Creating Our Own Normal

What is normal?

William Somerset Maugham said, “Normal is an ideal.  It is a picture that one fabricates of the average characteristics of men, and to find them all in a single man is hardly to be expected.”

That is why each of us creates our own normal.  Normal may be living with a disease, a handicap or the results of traumatic brain injury.  It’s the way we pursue our lives that creates our own normal.  Some will never walk without an artificial limb; some may never grow beyond age 12 mentally and socially, and some may be dependent on medicine to survive.  It’s what we do with our time here on earth that makes a difference, not only in our own lives, but those of others as well.

Unfortunately, anger can alter our time and alter the outcome like no other emotion – especially unexpressed anger.  I’ve been reading “8 Keys to Eliminating Passive-Aggressiveness” by Andrea Brandt.  It’s full of wonderful information and helpful tips on how to live your life without hidden anger.  And part of that hidden anger is admitting that we have it and forgiving ourselves and others who were unable to express it themselves.  We pass it from generation to generation and somewhere along the 4th or 5th generation we desperately need to break it down, call it out, and get over it while those we need to forgive are still alive.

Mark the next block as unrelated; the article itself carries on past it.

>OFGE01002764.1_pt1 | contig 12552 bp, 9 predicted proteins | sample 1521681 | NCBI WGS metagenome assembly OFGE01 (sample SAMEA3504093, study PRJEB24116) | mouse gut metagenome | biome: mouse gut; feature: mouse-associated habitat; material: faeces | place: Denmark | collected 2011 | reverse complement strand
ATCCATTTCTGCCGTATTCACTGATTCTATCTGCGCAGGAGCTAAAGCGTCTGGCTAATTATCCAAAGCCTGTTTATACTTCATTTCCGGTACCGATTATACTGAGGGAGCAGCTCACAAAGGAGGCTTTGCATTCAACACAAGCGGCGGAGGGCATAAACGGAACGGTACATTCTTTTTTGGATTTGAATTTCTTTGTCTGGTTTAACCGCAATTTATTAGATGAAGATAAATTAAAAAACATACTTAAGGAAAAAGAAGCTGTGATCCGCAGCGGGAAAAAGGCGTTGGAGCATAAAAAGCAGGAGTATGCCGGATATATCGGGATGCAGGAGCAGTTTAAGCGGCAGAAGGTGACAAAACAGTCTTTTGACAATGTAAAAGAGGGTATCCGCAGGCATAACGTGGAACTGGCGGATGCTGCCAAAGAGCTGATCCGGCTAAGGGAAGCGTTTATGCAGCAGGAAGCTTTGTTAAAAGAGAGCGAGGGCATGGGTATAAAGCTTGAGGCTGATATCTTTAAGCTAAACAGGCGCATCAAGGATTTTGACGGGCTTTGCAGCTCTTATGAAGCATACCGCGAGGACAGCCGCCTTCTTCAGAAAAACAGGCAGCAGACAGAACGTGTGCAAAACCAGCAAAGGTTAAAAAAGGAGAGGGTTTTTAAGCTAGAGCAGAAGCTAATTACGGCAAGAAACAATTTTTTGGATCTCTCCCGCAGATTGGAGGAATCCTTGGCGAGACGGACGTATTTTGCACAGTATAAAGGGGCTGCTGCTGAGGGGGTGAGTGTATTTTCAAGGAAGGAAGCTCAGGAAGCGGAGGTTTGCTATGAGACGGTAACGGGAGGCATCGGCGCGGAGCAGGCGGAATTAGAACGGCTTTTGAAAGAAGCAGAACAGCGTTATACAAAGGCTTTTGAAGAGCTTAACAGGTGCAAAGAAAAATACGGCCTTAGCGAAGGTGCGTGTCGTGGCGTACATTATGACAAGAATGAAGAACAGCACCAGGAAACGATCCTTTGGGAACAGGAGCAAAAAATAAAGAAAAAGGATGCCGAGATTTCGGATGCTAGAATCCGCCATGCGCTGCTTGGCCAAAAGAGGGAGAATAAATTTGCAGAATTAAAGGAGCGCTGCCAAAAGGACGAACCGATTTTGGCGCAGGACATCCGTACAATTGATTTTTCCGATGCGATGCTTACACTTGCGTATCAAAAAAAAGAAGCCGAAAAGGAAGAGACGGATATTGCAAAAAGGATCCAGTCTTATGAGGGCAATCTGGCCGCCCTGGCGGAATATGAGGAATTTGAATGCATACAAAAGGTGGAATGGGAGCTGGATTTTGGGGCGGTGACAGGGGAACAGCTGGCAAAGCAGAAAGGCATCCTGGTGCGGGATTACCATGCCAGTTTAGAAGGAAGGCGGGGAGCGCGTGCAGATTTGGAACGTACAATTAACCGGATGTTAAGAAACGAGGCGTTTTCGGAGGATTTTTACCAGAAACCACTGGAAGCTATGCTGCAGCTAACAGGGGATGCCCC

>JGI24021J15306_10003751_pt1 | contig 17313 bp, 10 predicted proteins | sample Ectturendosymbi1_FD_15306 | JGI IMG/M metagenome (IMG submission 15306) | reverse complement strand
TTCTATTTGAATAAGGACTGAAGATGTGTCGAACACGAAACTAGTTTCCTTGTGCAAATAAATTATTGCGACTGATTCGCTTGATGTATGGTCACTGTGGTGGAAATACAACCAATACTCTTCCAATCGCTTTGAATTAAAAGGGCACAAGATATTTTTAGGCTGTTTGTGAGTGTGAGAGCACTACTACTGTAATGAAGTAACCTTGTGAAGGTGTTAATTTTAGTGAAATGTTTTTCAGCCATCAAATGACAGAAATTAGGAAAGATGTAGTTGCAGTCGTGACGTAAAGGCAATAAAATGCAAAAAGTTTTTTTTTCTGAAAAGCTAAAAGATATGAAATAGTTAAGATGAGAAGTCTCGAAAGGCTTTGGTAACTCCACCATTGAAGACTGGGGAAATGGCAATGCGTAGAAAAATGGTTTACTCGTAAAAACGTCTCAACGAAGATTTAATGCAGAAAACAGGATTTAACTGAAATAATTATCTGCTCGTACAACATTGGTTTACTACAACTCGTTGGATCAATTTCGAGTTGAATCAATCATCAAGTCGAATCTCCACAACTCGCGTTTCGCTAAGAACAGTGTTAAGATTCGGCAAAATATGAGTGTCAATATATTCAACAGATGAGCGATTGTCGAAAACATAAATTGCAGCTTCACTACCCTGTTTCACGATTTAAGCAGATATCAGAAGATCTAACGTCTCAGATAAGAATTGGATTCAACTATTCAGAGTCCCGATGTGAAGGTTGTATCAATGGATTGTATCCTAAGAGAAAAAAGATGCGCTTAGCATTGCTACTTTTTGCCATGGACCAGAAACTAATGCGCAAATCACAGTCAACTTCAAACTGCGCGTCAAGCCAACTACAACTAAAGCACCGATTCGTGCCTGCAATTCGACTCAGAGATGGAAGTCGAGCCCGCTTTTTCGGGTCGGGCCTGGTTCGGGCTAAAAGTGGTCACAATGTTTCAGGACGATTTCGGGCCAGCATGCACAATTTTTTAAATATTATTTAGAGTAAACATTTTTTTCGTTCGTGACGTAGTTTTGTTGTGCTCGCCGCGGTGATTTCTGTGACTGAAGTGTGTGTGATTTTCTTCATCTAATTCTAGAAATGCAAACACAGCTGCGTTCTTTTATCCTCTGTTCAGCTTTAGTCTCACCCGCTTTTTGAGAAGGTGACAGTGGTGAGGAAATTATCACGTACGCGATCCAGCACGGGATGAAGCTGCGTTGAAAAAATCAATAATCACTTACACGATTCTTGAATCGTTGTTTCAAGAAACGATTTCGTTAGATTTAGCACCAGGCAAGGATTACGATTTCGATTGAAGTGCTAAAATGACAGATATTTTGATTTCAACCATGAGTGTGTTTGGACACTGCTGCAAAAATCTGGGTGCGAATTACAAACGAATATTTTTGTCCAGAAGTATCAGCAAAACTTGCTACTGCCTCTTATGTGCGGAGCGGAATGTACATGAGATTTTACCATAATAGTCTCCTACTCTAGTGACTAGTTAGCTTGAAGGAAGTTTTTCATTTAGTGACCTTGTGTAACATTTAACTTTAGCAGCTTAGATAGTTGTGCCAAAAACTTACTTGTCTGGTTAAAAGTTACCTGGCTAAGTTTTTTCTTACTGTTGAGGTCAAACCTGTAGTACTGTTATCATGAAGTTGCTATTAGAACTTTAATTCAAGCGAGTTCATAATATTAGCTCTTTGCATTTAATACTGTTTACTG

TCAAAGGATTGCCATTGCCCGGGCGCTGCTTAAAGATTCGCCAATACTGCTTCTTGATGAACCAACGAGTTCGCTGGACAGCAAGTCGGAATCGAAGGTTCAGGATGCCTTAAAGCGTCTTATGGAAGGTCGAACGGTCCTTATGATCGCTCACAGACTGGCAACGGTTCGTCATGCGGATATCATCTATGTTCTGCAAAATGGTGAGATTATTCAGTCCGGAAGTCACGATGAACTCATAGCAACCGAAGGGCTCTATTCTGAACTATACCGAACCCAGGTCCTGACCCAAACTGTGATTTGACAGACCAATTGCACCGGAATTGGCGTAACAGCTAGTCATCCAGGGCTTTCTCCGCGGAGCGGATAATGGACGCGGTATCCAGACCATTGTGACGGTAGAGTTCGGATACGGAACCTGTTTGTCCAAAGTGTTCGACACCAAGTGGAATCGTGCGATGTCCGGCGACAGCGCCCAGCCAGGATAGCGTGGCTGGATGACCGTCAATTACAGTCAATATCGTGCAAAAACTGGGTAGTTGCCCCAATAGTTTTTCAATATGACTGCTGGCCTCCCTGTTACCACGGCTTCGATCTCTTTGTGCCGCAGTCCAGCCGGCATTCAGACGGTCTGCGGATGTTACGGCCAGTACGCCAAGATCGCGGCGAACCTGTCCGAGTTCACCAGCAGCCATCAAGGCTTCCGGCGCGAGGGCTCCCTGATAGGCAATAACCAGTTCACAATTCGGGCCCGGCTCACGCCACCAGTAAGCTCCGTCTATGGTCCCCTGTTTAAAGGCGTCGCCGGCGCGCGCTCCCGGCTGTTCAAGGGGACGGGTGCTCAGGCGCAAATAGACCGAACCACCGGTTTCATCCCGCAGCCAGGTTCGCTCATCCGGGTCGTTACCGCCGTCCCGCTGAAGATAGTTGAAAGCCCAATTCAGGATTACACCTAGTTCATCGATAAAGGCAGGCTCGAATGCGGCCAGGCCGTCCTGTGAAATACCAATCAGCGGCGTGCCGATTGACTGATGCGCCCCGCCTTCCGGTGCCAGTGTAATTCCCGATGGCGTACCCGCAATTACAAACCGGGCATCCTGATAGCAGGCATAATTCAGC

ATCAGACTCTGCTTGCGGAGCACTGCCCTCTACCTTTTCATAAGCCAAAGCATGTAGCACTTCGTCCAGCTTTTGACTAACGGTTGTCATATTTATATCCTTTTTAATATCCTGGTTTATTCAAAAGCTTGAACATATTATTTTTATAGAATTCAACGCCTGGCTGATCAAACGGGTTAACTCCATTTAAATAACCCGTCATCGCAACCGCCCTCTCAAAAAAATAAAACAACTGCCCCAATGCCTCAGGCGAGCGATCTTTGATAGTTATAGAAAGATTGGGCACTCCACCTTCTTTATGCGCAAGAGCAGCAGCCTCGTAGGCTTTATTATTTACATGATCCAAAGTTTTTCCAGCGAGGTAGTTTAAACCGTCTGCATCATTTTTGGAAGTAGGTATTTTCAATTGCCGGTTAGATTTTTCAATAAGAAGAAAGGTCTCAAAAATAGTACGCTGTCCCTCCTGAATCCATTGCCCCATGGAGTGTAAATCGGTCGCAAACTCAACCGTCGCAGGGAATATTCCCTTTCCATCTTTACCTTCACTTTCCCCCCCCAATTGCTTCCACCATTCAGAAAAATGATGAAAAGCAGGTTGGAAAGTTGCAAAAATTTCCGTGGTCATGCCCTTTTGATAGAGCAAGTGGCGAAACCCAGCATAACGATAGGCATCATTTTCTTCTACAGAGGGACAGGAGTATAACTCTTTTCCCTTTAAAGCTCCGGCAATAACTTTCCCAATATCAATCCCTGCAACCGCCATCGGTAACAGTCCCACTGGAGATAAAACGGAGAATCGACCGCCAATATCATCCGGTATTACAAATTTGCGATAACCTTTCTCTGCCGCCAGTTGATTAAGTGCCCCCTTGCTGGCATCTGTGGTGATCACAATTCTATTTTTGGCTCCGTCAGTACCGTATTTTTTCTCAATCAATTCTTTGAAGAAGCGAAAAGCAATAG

Forgiving is the hardest part because we have to acknowledge that we haven’t done it right and need to.  Then we have to tell the person we forgive them, and then we can begin to move on.  A parent, a spouse, a child, a best friend, all can play into the drama we create in our heads. And that drama becomes all consuming.  It wasn’t until I took my own advice that I could move on – as a Congressional Aide I counseled people on issues from Social Security to building bridges.  So many times their dreams were based on getting even.  I would tell them, “You can move forward or get even, but there isn’t time, energy or money to do both”.

Without forgiveness, without expressing our anger in a healthy way, without sharing that growth with those you have forgiven, there can be no healing and we cannot find our own normal.  One beautiful woman in my life is learning about her own normal.  She’s diabetic – her day is dictated by test strips and needles.  Her bag of life weighs heavily on her shoulder or on the back of a very nearby chair.  It’s not fair, it’s not fun, it’s not easy – but she hasn’t lost her inner beauty.  It’s just the anger she harbors for her fate.  I have no doubt she’ll overcome this, in time, as she has so many other challenges she’s set her mind to.  Once she gets to forgiveness, she’ll get to expressing her anger and moving on.  It’s her own normal.

Leave a Reply